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Case Reports in Infectious Diseases
Volume 2011, Article ID 787961, 3 pages
Case Report

Scrotal Swelling and Testicular Atrophy due to Schistosomiasis in a 9-Year-Old Boy: A Case Report

1Department of Pathology, Weill Bugando University College of Health Sciences, P.O. Box 1464, Mwanza, Tanzania
2Department of Surgery, Weill Bugando University College of Health Sciences, P.O. Box 1464, Mwanza, Tanzania
3Department of Pathology, Bugando Medical Center, P.O. Box 1370, Mwanza, Tanzania

Received 27 May 2011; Accepted 16 June 2011

Academic Editors: M. de Gorgolas, M. Keita, F. Mansour-Ghanaei, and T. Mduluza

Copyright © 2011 Peter F. Rambau et al. This is an open access article distributed under the Creative Commons Attribution License, which permits unrestricted use, distribution, and reproduction in any medium, provided the original work is properly cited.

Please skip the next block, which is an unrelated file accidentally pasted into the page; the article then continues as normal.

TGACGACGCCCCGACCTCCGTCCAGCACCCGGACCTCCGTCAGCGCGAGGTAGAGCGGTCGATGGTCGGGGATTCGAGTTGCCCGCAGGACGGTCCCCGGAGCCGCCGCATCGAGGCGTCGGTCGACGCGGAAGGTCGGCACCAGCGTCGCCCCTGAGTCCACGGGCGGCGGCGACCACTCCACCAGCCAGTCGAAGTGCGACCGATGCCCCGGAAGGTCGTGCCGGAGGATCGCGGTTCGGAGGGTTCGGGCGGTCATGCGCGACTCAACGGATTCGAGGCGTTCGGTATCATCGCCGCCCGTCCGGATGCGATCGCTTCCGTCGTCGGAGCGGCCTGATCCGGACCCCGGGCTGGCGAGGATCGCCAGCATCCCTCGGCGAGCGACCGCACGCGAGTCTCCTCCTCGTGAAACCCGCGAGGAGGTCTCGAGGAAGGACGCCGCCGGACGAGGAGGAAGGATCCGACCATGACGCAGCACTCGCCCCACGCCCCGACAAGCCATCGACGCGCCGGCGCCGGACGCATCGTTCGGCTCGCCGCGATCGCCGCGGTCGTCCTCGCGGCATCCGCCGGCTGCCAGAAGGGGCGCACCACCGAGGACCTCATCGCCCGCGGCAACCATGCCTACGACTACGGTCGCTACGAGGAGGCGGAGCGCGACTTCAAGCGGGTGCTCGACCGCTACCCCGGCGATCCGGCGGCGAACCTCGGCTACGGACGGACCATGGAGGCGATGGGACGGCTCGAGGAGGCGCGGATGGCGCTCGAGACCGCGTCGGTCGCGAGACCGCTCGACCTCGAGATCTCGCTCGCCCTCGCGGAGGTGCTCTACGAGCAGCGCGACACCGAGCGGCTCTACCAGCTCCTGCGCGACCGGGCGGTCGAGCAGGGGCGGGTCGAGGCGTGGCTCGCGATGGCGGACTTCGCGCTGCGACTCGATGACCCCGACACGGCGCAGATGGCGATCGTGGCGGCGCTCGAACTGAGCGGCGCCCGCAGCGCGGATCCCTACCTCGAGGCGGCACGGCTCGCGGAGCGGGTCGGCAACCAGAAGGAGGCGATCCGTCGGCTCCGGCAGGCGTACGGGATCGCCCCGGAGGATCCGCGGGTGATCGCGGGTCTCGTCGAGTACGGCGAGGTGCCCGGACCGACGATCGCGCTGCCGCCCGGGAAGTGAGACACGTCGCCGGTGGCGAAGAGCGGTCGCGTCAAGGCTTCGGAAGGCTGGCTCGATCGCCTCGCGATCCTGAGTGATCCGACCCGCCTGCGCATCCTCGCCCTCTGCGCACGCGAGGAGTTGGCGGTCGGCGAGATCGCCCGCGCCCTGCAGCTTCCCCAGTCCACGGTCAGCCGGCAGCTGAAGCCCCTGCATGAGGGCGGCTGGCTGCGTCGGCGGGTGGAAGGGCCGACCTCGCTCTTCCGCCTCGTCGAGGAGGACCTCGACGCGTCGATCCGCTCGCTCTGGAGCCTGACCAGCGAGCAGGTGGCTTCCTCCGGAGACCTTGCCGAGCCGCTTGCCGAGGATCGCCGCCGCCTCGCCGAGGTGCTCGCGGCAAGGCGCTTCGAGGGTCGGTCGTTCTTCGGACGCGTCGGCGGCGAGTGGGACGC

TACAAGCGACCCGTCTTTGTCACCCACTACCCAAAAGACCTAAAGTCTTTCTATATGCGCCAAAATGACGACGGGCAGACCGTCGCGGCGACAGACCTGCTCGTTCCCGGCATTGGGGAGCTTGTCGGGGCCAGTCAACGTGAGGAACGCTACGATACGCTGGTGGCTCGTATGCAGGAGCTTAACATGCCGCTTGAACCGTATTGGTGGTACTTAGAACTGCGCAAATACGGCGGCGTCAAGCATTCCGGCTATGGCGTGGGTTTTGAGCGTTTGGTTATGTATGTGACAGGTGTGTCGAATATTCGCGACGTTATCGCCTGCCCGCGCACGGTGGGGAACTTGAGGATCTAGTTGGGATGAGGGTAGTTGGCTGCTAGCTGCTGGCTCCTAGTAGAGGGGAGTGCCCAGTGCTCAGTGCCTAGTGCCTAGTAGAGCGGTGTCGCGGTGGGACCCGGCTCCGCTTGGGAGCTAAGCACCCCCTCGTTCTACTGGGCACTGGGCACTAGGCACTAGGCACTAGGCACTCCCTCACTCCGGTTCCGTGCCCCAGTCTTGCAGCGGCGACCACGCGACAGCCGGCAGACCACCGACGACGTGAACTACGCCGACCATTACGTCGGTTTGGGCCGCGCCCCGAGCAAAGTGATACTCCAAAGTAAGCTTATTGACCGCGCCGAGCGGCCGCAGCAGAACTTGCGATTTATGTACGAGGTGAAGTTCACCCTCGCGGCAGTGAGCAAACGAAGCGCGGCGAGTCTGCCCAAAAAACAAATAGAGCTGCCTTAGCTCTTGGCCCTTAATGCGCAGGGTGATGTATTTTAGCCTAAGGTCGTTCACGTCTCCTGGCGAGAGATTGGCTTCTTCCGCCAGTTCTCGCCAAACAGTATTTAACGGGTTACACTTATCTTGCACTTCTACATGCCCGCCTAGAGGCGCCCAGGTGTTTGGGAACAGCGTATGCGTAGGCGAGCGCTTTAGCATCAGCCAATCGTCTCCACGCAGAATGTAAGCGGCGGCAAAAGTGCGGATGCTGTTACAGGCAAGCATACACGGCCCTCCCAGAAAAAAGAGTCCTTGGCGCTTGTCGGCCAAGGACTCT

Schistosomiasis is a communicable disease which commonly involves urinary bladder causing hematuria, or large bowel causing bloody stool. The common species encountered in this lake region surrounding Lake Victoria in Tanzania are Schistosoma haematobium and Schistosoma mansoni. Complications can lead to portal hypertension due portal fibrosis in liver, and fibrosis in lung can lead to pulmonary hypertension; this commonly seen with S. mansoni. Major complications of S. maeametobium are chronic cystitis with squamous metaplasia with subsequent development of squamous cell carcinoma. Involvement of spinal cord causing paraplegia has been observed in S. haematobium. Other unusual pathology of schistosomiasis has been described, such as involvement of the appendix, ovary, prostate, and cervix. Here, we present a case of schistosomiasis in a 9-year-old boy who presented with left scrotal pain for one year which was accompanied by scrotal swelling; surgical exploration was done, and the finding was hydrocele and atrophic testes with nodules on the surface. Histological examination reveals atrophic testis and heavy active granulomatous inflammation with schistosoma eggs consistent with Schistosoma haematobium in the tunica vaginalis.